- Women make on average $0.77 for every dollar a man makes (US Census)
- 27.5% of Black women were poor in 2009, versus 27.4% of Hispanic and 13.5% of White women (US Census)
- Women are more likely to be poor than men across all racial & ethnic groups (AmericanProgress.org)
- Elderly Women are more likely to be poor than elderly men. In 2008, 13% of women over 75 were poor, compared to 6% of men over 75. (AmericanProgress.org)
- In 2008, 54% of poor women were SINGLE without dependent children (AmericanProgress.org)
- Poor Women are more likely to be diagnosed with Depression and other mental health disorders (American Psychological Association)
- 54% of women ages 18-34 have struggled to afford Birth Control at some point (The Daily Kos)
- Poor women are more likely to experience postpartum depression and to deliver premature babies (American Psychological Association)
Broke and Broken
Text from infographic for screen readers
For the more than 40 million Americans in poverty, everyday life is a struggle — buying food, going to school, getting a job. And for a great many of them, what most people think of as simple tasks are also difficult. Let’s explore the picture of poverty in the U.S. and the psychological and physical toll it takes.
Poverty in the U.S.
46.5 million Americans live below the poverty line.
16 million Children live in poverty.
$11,490 is the 2013 poverty line for a single person. That’s the equivalent of working full time and making only about $5.50 an hour, which is far below the minimum wage.
Where it’s worst - Percentage of residents below poverty line by state
CA, OR, NV, AZ, NM, OK, TX, MO, AR, LA, MS, AL, KY, TN, GA, FL, SC, NC, WV, OH
WA, ID, MT, CO, SD, NE, KS, WI, IL, IN, PA, NY, RI, ME
UT, WY, ND, MN, IA, VA, DE, MA, VT, HI
Less than 11%
MD, NJ, CT, NH, AK
The Brain on Poverty
Researchers have determined that the mental strain placed on a poor person is immense, affecting their ability to do well in school, to succeed at work — even to pay bills on time.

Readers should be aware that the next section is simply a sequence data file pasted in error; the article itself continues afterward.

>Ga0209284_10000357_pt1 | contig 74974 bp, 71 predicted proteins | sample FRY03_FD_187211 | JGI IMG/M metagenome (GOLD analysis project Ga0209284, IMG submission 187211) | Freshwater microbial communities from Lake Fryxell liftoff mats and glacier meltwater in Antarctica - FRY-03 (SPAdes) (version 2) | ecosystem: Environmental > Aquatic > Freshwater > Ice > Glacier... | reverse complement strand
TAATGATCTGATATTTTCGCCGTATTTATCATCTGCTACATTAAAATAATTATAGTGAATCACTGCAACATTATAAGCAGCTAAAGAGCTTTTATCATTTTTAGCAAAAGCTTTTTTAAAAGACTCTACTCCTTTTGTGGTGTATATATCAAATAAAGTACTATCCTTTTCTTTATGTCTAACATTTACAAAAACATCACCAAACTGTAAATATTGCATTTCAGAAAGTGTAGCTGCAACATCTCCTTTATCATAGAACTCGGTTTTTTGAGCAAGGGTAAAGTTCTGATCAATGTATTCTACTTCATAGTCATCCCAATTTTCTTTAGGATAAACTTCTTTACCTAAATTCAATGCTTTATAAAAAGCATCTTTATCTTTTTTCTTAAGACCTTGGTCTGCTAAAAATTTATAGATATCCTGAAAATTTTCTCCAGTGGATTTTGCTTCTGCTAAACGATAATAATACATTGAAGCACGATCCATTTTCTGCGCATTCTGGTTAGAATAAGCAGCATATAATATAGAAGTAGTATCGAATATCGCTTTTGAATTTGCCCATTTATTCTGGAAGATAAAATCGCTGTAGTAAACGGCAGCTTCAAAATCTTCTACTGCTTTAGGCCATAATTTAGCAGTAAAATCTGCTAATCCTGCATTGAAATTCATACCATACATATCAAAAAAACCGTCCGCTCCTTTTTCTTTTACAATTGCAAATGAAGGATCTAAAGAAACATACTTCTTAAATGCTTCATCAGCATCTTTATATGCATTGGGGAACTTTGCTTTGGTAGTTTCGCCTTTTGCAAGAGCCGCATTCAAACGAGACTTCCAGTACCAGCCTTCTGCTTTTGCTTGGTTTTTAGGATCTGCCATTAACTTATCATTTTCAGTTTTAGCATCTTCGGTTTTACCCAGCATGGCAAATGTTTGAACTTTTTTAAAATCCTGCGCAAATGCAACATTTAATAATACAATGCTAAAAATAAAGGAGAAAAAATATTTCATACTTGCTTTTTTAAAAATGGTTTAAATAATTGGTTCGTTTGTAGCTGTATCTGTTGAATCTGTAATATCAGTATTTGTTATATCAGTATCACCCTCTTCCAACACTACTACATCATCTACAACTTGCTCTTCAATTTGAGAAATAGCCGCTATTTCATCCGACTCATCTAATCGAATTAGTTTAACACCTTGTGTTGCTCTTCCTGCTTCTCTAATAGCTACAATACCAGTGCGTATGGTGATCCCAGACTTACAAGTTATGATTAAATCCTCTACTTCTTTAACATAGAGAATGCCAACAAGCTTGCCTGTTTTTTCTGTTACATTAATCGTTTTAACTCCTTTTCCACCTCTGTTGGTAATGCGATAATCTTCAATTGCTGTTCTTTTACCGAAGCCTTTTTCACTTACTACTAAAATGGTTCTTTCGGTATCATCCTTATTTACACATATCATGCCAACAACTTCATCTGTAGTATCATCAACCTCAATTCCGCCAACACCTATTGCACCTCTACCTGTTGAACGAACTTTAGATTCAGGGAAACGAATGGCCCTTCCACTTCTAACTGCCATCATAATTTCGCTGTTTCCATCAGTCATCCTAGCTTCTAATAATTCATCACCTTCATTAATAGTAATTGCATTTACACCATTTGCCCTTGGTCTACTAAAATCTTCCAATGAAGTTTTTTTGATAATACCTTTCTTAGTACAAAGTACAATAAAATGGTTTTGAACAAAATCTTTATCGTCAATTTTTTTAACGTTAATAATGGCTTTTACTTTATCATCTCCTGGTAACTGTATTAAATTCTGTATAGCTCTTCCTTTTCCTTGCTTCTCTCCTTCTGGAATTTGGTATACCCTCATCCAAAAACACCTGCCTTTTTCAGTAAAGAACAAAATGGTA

Roughly 13 points IQ drop is caused by poverty.
Why? While there’s much about the human mind scientists have yet to decode, we do know that mental processing is finite. It’s the reason you think less quickly at the end of a long day.
What does it mean? The limited brain power caused by poverty is likely to create a series of problems in handling everyday tasks. Poverty may affect things like:
- Decision making
Stressed to Death
Adding to the reduced mental capacity brought on by poverty, the poor also have to navigate the rigors of everyday stress, most of which are made far worse by lack of income.
Top causes of stress for U.S. adults
- Work Co-worker tension, bosses, overload
- Money Loss of job, reduced retirement, medical expenses
- Health Health Crisis, terminal or chronic illness
- Relationships Divorce, death of spouse, arguments with friends, loneliness
- Poor nutrition Inadequate nutrition, caffeine, processed foods, refined sugars
- Media overload Television, radio, Internet, email, social networking
- Sleep deprivation Inability to release adrenaline and other stress hormones
3 in 4 Americans who regularly experience physical symptoms caused by stress
76% of people who cite work and money as their top causes of stress report physical and psychological symptoms.
% of those who reported physical or psychological symptoms who said they had the following symptoms:
- Fatigue 51%
- Headache 44%
- Upset stomach 34%
- Muscle tension 30%
- Change in appetite 23%
- Teeth grinding 17%
- Change in sex drive 15%
- Feeling dizzy 13%
- Irritability or anger 50%
- Feeling nervous 45%
- Lack of energy 45%
- Feeling as though you could cry 35%